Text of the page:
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For my Twitter conversations to clarify my use of terms.
OBSERVATIONS. Examples for climate change include temperature, temperature changes, circulation patterns of atmosphere and ocean, energy input from sun, energy losses, back radiation, energy distribution, changes in atmospheric and ocean chemistry and heat content, etc.
DATA. Any series of observations or measurements that are used to create descriptions of trends, relationships, models, cause and effect relationships, or test hypotheses. This example is a series of CO2 atmospheric concentration data from the Mauna Loa observatory shown plotted over time.
In general people think in arithmetic terms. We are very good at extrapolating if things expand by adding. So if something is piling up by having a certain amount added each day, it is pretty simple to estimate how long it will be before the bucket is half full. For example, if a bucket has a capacity of 100 items and you add one each day, it is a pretty simple calculation to know that in 50 days the bucket will be half full. Here is a good question to illustrate how much more difficult it is to estimate when the addition is exponential. Let’s suppose we have a strange and dangerous organism in the bucket. If we feed the thing it will split each day and make two of itself. Then if we continue to feed them they will each split and make two more of themselves daily. Let’s also suppose that if the creature escapes from the bucket you will be in serious trouble. The nasty creature cannot escape by climbing out, it has to spill over the top. If I tell you that the bucket will be full in 100 days, can you quickly tell me when it will be half full, and how much time you have left to stop the creature from escaping? Now let’s also suppose you have a business meeting that will require you to be away at day 100, but you know you will be back for Day #106 when you can handle the problem. In the five days after day 100, some of the nasty beasts will spill out of the first bucket, so you know you need a second bucket to handle the problem. Can you tell me how big that bucket should be to handle five days growth after day 100?
This is the nature of population growth, it is an exponential rate of change. So while it may not look like much at first and for a long time nothing much seems to be happening, if you let it go until the change is half way, you may not have as much time left as think you do.
The answers to both questions are here.
Although this little blog outlines a possible plan that can change the course of science funding and science literacy, it is not possible to implement this plan overnight. It will probably take years to turn the system around. Academics interested in effecting changes in the system to enhance its funding base, capabilities and acceptance by the general public through increasing science outreach, must remain and succeed in the system. Therefore it is imperative to continue to play the academic game and be certain to uphold the standards of excellence demanded for moving through the ranks.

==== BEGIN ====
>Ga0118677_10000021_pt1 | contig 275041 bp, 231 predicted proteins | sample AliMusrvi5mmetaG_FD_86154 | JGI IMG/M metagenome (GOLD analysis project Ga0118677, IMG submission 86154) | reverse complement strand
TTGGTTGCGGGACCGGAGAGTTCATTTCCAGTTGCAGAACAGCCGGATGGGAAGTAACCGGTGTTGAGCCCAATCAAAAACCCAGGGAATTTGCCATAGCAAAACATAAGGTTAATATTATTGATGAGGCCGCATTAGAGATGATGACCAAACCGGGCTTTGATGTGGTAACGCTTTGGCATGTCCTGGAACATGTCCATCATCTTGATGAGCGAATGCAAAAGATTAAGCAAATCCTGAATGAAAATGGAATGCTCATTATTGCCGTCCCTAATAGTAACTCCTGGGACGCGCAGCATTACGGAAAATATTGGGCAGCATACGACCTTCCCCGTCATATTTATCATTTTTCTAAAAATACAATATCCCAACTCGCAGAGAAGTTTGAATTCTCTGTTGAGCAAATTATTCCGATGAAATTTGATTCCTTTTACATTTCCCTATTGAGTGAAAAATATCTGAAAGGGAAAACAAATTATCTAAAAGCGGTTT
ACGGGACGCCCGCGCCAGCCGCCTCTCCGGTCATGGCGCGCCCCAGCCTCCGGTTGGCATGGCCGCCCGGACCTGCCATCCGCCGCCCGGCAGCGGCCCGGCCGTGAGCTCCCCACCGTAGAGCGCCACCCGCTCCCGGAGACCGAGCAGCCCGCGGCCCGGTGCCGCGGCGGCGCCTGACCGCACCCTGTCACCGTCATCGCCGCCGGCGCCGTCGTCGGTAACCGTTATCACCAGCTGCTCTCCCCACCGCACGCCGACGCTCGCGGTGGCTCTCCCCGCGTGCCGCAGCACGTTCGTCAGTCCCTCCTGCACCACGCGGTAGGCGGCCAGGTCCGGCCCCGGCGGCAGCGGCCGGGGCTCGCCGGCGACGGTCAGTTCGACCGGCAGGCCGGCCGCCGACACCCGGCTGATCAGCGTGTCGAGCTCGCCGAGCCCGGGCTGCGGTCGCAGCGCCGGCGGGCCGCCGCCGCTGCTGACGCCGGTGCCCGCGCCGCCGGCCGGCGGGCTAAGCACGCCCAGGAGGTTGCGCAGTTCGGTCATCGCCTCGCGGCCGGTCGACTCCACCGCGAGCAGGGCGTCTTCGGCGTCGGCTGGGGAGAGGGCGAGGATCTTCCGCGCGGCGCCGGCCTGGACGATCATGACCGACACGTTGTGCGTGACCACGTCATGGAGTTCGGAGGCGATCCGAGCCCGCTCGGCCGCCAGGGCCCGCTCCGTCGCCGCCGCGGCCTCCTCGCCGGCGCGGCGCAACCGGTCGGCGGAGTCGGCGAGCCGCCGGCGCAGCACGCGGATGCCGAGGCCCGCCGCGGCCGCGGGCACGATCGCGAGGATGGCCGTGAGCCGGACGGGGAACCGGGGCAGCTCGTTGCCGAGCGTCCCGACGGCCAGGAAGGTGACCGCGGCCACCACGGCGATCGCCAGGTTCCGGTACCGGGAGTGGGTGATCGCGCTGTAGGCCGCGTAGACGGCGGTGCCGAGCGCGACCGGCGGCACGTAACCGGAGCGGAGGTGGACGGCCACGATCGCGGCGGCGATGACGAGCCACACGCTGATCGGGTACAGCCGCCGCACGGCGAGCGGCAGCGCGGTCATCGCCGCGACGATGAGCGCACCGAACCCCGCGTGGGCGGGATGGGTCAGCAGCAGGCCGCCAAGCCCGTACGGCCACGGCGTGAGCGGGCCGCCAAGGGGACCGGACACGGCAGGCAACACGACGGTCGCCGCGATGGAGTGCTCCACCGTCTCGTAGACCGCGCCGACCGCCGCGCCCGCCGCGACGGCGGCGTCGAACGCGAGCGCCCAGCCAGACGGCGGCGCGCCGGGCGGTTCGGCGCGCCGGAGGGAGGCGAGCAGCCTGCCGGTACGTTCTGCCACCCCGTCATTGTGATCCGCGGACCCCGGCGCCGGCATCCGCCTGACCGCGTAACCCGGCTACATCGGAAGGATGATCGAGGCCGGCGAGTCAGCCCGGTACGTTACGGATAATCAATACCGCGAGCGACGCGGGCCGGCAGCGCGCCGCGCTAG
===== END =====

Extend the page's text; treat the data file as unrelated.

Statement of the problem
1) The general public has an appallingly low level of understanding of the universe and the world around us as well as basic biology, natural history, and fundamental principles of ecology and sustainable anything. Effective decision-making in a political or business-driven arena about the natural world and our relationship to it is thereby made almost impossible. The consequences of poor decision-making for world climate, renewable resources, finite resources, general health issues, and pollution to name but a few can be severe in the present and devastating in the future.
2) Science education in public and high schools is poorly informed and there is also a creeping anti-intellectual and anti-science tendency which results in education largely omitting or scrambling science principles in a student’s education.
3) University-level teaching of science is restricted to actual university students who enter a science course. While there is a potential to offer general understanding of science principles by science outreach or interacting with news media, in general this is discouraged in favour of refereed science papers that are used to rank hiring, promotion, and tenure candidates, and internal institutional committee work.
4) Museums are ignored by universities or at best are considered to be scientific service organizations to the university needs. In fact, museums have the only institutional mandate to offer science education on a popular basis to the broad general public from a base of actual research through to professional level interpretation and exhibits as well as outreach programs.